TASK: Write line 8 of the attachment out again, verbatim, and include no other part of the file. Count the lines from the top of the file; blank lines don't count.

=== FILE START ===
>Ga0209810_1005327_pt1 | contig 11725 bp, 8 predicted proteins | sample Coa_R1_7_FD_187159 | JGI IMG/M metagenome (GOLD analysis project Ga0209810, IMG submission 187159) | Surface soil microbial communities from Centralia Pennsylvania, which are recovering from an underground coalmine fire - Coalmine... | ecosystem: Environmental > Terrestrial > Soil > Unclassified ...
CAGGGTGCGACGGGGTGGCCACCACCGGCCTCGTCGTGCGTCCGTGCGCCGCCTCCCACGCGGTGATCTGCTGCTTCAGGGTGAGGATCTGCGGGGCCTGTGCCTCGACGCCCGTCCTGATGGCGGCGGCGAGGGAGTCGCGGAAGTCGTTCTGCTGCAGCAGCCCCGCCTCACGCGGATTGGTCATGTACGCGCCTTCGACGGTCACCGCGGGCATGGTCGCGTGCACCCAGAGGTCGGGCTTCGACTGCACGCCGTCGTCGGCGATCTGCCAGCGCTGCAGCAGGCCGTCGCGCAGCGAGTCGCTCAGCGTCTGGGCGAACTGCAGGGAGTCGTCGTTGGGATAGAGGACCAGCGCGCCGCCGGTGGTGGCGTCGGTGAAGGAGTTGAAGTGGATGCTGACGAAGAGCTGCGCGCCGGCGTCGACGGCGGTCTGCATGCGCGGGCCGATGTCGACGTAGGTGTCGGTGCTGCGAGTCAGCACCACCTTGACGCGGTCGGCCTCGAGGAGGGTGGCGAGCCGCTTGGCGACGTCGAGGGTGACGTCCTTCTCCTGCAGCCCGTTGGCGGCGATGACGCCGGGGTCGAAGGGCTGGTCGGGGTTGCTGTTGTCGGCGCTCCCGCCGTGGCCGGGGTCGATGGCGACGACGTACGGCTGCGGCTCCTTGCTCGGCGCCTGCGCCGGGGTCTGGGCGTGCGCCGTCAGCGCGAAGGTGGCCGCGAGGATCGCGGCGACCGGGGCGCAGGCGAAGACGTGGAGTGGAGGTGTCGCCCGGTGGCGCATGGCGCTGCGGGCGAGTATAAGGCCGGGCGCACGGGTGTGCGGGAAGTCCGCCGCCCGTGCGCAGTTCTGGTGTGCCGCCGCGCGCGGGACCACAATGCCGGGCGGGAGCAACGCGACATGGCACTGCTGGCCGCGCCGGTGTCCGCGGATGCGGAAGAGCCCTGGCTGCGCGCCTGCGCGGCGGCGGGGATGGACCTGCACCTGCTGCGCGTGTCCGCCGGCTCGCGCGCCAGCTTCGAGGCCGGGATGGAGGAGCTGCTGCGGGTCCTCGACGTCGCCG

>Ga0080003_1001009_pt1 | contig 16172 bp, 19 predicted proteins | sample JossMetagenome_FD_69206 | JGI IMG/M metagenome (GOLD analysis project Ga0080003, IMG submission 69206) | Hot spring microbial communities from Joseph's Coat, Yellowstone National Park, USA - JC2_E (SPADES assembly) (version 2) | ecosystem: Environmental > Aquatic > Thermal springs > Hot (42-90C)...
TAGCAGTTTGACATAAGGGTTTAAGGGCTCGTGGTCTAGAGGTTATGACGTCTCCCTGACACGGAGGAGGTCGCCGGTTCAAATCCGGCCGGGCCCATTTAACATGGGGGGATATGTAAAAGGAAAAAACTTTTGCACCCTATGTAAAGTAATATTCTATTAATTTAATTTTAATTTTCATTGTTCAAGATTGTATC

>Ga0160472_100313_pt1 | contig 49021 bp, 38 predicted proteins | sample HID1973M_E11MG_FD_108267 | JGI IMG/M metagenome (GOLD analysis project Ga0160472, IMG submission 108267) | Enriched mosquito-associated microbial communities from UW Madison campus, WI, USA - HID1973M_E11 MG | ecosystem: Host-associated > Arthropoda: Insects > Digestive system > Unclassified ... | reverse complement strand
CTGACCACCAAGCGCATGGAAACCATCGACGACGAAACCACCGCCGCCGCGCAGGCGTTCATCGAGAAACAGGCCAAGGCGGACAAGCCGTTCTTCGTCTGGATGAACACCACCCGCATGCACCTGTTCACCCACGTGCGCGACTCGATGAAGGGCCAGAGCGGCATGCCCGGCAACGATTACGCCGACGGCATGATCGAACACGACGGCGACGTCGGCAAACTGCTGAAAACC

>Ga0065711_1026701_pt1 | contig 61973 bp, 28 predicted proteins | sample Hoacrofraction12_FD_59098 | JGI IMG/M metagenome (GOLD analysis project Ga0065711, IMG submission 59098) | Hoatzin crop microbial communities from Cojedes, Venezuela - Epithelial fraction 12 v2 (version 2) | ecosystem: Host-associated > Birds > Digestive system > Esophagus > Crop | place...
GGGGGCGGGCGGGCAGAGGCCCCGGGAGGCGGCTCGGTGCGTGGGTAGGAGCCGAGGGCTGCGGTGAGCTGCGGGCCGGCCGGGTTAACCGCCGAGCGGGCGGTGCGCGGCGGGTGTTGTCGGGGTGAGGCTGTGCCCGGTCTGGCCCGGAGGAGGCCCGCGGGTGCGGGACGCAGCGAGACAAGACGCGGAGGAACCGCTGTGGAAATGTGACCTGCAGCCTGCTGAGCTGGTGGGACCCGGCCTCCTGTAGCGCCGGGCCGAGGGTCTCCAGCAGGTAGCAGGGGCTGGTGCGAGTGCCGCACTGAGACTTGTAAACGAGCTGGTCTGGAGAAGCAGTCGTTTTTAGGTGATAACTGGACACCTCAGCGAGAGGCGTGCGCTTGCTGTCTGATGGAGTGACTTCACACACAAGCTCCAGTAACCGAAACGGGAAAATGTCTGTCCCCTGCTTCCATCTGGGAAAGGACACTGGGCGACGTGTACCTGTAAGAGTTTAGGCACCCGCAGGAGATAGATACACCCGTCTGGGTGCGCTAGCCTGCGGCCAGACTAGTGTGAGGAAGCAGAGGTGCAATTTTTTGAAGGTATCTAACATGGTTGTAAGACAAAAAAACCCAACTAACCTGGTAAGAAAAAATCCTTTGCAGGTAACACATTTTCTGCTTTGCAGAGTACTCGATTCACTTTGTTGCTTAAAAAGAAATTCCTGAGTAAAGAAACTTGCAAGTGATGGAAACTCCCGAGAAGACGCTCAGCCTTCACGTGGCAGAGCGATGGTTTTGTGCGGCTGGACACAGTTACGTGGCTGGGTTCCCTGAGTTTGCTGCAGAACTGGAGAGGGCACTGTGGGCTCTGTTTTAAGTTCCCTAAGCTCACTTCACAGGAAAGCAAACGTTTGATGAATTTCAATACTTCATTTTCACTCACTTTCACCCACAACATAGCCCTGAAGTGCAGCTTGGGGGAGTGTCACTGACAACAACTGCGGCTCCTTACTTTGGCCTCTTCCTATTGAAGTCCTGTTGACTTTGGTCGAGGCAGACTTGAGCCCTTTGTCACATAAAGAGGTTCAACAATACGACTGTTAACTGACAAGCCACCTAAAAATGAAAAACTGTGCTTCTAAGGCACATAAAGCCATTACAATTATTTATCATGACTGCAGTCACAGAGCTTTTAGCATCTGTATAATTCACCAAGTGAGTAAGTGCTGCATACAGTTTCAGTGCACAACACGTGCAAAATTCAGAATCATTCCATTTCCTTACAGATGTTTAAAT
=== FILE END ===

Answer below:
GGGGGCGGGCGGGCAGAGGCCCCGGGAGGCGGCTCGGTGCGTGGGTAGGAGCCGAGGGCTGCGGTGAGCTGCGGGCCGGCCGGGTTAACCGCCGAGCGGGCGGTGCGCGGCGGGTGTTGTCGGGGTGAGGCTGTGCCCGGTCTGGCCCGGAGGAGGCCCGCGGGTGCGGGACGCAGCGAGACAAGACGCGGAGGAACCGCTGTGGAAATGTGACCTGCAGCCTGCTGAGCTGGTGGGACCCGGCCTCCTGTAGCGCCGGGCCGAGGGTCTCCAGCAGGTAGCAGGGGCTGGTGCGAGTGCCGCACTGAGACTTGTAAACGAGCTGGTCTGGAGAAGCAGTCGTTTTTAGGTGATAACTGGACACCTCAGCGAGAGGCGTGCGCTTGCTGTCTGATGGAGTGACTTCACACACAAGCTCCAGTAACCGAAACGGGAAAATGTCTGTCCCCTGCTTCCATCTGGGAAAGGACACTGGGCGACGTGTACCTGTAAGAGTTTAGGCACCCGCAGGAGATAGATACACCCGTCTGGGTGCGCTAGCCTGCGGCCAGACTAGTGTGAGGAAGCAGAGGTGCAATTTTTTGAAGGTATCTAACATGGTTGTAAGACAAAAAAACCCAACTAACCTGGTAAGAAAAAATCCTTTGCAGGTAACACATTTTCTGCTTTGCAGAGTACTCGATTCACTTTGTTGCTTAAAAAGAAATTCCTGAGTAAAGAAACTTGCAAGTGATGGAAACTCCCGAGAAGACGCTCAGCCTTCACGTGGCAGAGCGATGGTTTTGTGCGGCTGGACACAGTTACGTGGCTGGGTTCCCTGAGTTTGCTGCAGAACTGGAGAGGGCACTGTGGGCTCTGTTTTAAGTTCCCTAAGCTCACTTCACAGGAAAGCAAACGTTTGATGAATTTCAATACTTCATTTTCACTCACTTTCACCCACAACATAGCCCTGAAGTGCAGCTTGGGGGAGTGTCACTGACAACAACTGCGGCTCCTTACTTTGGCCTCTTCCTATTGAAGTCCTGTTGACTTTGGTCGAGGCAGACTTGAGCCCTTTGTCACATAAAGAGGTTCAACAATACGACTGTTAACTGACAAGCCACCTAAAAATGAAAAACTGTGCTTCTAAGGCACATAAAGCCATTACAATTATTTATCATGACTGCAGTCACAGAGCTTTTAGCATCTGTATAATTCACCAAGTGAGTAAGTGCTGCATACAGTTTCAGTGCACAACACGTGCAAAATTCAGAATCATTCCATTTCCTTACAGATGTTTAAAT